Andy Murray 'proud' despite US Open loss to Kei Nishikori
Britain's Andy Murray said he had "not let anyone down" after losing to Japan's Kei Nishikori in the US Open quarter-finals.
Sixth seed Nishikori won 1-6 6-4 4-6 6-1 7-5 to inflict an earliest Grand Slam defeat of the season on Murray.
The Scot, 29, finished runner-up at the Australian and French Opens before winning Wimbledon and Olympic gold.
"I tried my best. I fought as hard as I could with what I had today," said the world number two.
"I pushed myself as hard as I could over the last few months and I'm very proud of how I've done."
The defeat was only the second in 28 matches for Murray, who had reached the final of his previous seven tournaments, stretching back to the Madrid Open in May.
That run brought him his first Italian Open, fifth Queen's Club, second Wimbledon and second Olympic titles.
"If someone had offered me the summer that I have had before Wimbledon, I probably would have signed for that," said Murray.
"After a few days away, I would imagine I'd be very happy with how I've done and learn from this match and the summer as a whole, because it's been tough.
"I'm happy how it's gone. There's just a few things I could do differently next time."
Murray let a two-sets-to-one lead slip against Nishikori and became embroiled in an argument with the umpire and tournament referee after play was halted when the stadium sound system emitted a loud noise, with the Scot holding break point.
"They stopped the point and I was just curious why that was and that was it," said Murray, who went on to lose seven games in a row.
"Did it affect me? Definitely I would say to 4-1.
"I didn't play a good game after I got out of the change of ends and then he held pretty comfortably the next game. But after that I don't think so."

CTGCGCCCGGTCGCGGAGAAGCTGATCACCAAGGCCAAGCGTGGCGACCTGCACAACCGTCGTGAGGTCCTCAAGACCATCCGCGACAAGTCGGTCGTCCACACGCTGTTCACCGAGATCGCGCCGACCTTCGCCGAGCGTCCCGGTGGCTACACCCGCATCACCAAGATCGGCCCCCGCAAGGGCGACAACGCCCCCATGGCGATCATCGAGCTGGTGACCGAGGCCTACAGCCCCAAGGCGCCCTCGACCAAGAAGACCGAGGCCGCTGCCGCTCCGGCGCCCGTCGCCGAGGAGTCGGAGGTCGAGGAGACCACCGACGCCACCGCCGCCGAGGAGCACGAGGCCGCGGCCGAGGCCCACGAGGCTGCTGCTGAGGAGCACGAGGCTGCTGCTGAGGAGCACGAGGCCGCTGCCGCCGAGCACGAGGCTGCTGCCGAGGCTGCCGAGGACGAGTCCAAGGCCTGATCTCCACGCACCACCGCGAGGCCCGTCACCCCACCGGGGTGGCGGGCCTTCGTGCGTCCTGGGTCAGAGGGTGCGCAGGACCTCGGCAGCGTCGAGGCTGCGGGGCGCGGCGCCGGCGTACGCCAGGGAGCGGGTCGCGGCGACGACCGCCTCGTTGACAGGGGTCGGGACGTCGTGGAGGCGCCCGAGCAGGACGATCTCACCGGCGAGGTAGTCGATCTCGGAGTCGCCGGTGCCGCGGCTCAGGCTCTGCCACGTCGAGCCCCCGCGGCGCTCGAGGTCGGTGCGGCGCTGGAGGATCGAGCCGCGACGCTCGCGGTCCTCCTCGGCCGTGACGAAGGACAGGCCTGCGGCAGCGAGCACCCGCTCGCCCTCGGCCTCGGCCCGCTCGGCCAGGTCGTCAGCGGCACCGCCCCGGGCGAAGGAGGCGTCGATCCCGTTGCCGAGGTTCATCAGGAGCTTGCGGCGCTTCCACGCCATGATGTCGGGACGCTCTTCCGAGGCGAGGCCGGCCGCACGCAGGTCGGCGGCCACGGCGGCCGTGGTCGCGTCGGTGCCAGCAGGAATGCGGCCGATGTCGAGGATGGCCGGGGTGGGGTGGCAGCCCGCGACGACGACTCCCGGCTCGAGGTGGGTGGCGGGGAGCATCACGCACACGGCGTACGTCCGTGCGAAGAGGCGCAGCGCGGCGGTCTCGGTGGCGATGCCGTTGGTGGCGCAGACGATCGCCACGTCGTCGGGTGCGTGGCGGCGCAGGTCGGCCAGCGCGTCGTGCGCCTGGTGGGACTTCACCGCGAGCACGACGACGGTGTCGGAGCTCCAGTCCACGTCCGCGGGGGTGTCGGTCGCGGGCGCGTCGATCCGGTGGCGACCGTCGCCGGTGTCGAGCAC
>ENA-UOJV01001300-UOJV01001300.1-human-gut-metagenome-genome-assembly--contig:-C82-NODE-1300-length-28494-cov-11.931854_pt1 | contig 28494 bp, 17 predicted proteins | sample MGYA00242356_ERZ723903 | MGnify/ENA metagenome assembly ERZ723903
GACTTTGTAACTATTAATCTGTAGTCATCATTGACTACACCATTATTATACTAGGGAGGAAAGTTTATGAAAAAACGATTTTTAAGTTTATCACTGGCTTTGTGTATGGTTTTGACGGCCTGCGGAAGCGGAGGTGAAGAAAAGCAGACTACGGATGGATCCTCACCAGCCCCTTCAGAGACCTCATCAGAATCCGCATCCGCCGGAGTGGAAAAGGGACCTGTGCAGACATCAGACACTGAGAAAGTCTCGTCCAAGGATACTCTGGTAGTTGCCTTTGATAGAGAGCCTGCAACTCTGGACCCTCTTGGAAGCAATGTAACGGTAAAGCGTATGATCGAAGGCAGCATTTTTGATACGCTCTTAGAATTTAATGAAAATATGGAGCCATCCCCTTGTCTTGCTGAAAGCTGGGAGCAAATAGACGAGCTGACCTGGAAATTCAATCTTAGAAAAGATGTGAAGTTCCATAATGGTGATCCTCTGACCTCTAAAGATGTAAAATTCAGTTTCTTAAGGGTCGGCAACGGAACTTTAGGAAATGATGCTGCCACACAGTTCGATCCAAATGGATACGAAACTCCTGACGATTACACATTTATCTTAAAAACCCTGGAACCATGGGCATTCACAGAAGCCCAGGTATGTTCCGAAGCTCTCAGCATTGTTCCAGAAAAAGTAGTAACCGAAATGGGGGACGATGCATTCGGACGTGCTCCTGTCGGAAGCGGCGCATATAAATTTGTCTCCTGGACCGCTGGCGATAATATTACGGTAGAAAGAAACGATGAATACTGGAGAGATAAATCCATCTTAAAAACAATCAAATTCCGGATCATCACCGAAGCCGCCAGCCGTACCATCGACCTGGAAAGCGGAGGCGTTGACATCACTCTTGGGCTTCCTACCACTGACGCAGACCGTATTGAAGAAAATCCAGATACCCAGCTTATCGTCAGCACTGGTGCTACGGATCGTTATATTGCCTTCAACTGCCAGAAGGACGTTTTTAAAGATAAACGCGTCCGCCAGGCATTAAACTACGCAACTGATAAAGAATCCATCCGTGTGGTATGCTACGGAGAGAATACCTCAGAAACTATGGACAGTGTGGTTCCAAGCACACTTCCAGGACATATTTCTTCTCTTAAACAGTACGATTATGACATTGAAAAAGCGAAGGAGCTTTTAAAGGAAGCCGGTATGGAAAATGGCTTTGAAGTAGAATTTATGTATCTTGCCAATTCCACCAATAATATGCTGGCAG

Murray's form dipped after an impressive first set, with conditions changing when rain prompted the roof to be closed in the second set.
The roof remained shut despite the weather improving at Flushing Meadows.
"We were told at the beginning of the event and also today that if the forecast's good they will open the roof during the match if that's the case," said Murray.
"Why that didn't happen today I don't know. It's not really for me to say."
Murray will next head to Glasgow for Britain's Davis Cup semi-final against Argentina, which begins on 16 September.
BBC tennis correspondent Russell Fuller:
"Early in the fourth set, with Murray leading by two sets to one and a break point up - and in control of the rally - a let was called as a sound like a gong was heard under the closed roof. Murray allowed himself to be distracted for too long as Nishikori ran away with the set to take the match the distance.
"A hugely successful summer started to take its toll on Murray here in New York. But having already won Wimbledon and Olympic gold, this may be a disappointment that is not that hard to swallow."